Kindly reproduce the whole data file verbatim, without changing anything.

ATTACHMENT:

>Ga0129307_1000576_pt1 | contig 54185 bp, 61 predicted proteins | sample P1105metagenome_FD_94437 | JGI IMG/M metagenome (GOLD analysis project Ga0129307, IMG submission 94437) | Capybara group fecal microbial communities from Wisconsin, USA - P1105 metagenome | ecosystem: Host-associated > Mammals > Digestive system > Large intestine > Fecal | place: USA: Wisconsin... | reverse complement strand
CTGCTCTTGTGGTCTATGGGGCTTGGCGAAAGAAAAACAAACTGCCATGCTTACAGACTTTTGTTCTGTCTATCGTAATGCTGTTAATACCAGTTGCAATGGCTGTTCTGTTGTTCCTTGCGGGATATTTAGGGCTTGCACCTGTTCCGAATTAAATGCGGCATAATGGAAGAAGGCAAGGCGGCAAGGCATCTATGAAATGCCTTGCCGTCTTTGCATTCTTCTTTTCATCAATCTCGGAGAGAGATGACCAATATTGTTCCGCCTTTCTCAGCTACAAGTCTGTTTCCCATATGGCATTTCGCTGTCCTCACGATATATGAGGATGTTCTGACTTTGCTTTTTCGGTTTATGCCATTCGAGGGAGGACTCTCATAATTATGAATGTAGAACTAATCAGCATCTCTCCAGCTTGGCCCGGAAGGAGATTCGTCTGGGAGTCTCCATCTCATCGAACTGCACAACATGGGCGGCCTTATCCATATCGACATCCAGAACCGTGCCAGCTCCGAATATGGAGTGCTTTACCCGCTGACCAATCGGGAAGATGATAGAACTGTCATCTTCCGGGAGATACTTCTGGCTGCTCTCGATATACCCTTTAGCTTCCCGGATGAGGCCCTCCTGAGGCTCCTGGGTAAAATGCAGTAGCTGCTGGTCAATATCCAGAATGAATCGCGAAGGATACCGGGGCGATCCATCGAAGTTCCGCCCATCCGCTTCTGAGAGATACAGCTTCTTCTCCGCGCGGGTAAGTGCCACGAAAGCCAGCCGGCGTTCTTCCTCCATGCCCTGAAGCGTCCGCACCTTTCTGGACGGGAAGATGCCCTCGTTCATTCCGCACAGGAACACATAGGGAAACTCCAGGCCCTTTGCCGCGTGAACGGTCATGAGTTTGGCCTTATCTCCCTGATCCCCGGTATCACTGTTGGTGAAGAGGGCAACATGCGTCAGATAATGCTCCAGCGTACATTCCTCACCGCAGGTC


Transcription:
>Ga0129307_1000576_pt1 | contig 54185 bp, 61 predicted proteins | sample P1105metagenome_FD_94437 | JGI IMG/M metagenome (GOLD analysis project Ga0129307, IMG submission 94437) | Capybara group fecal microbial communities from Wisconsin, USA - P1105 metagenome | ecosystem: Host-associated > Mammals > Digestive system > Large intestine > Fecal | place: USA: Wisconsin... | reverse complement strand
CTGCTCTTGTGGTCTATGGGGCTTGGCGAAAGAAAAACAAACTGCCATGCTTACAGACTTTTGTTCTGTCTATCGTAATGCTGTTAATACCAGTTGCAATGGCTGTTCTGTTGTTCCTTGCGGGATATTTAGGGCTTGCACCTGTTCCGAATTAAATGCGGCATAATGGAAGAAGGCAAGGCGGCAAGGCATCTATGAAATGCCTTGCCGTCTTTGCATTCTTCTTTTCATCAATCTCGGAGAGAGATGACCAATATTGTTCCGCCTTTCTCAGCTACAAGTCTGTTTCCCATATGGCATTTCGCTGTCCTCACGATATATGAGGATGTTCTGACTTTGCTTTTTCGGTTTATGCCATTCGAGGGAGGACTCTCATAATTATGAATGTAGAACTAATCAGCATCTCTCCAGCTTGGCCCGGAAGGAGATTCGTCTGGGAGTCTCCATCTCATCGAACTGCACAACATGGGCGGCCTTATCCATATCGACATCCAGAACCGTGCCAGCTCCGAATATGGAGTGCTTTACCCGCTGACCAATCGGGAAGATGATAGAACTGTCATCTTCCGGGAGATACTTCTGGCTGCTCTCGATATACCCTTTAGCTTCCCGGATGAGGCCCTCCTGAGGCTCCTGGGTAAAATGCAGTAGCTGCTGGTCAATATCCAGAATGAATCGCGAAGGATACCGGGGCGATCCATCGAAGTTCCGCCCATCCGCTTCTGAGAGATACAGCTTCTTCTCCGCGCGGGTAAGTGCCACGAAAGCCAGCCGGCGTTCTTCCTCCATGCCCTGAAGCGTCCGCACCTTTCTGGACGGGAAGATGCCCTCGTTCATTCCGCACAGGAACACATAGGGAAACTCCAGGCCCTTTGCCGCGTGAACGGTCATGAGTTTGGCCTTATCTCCCTGATCCCCGGTATCACTGTTGGTGAAGAGGGCAACATGCGTCAGATAATGCTCCAGCGTACATTCCTCACCGCAGGTC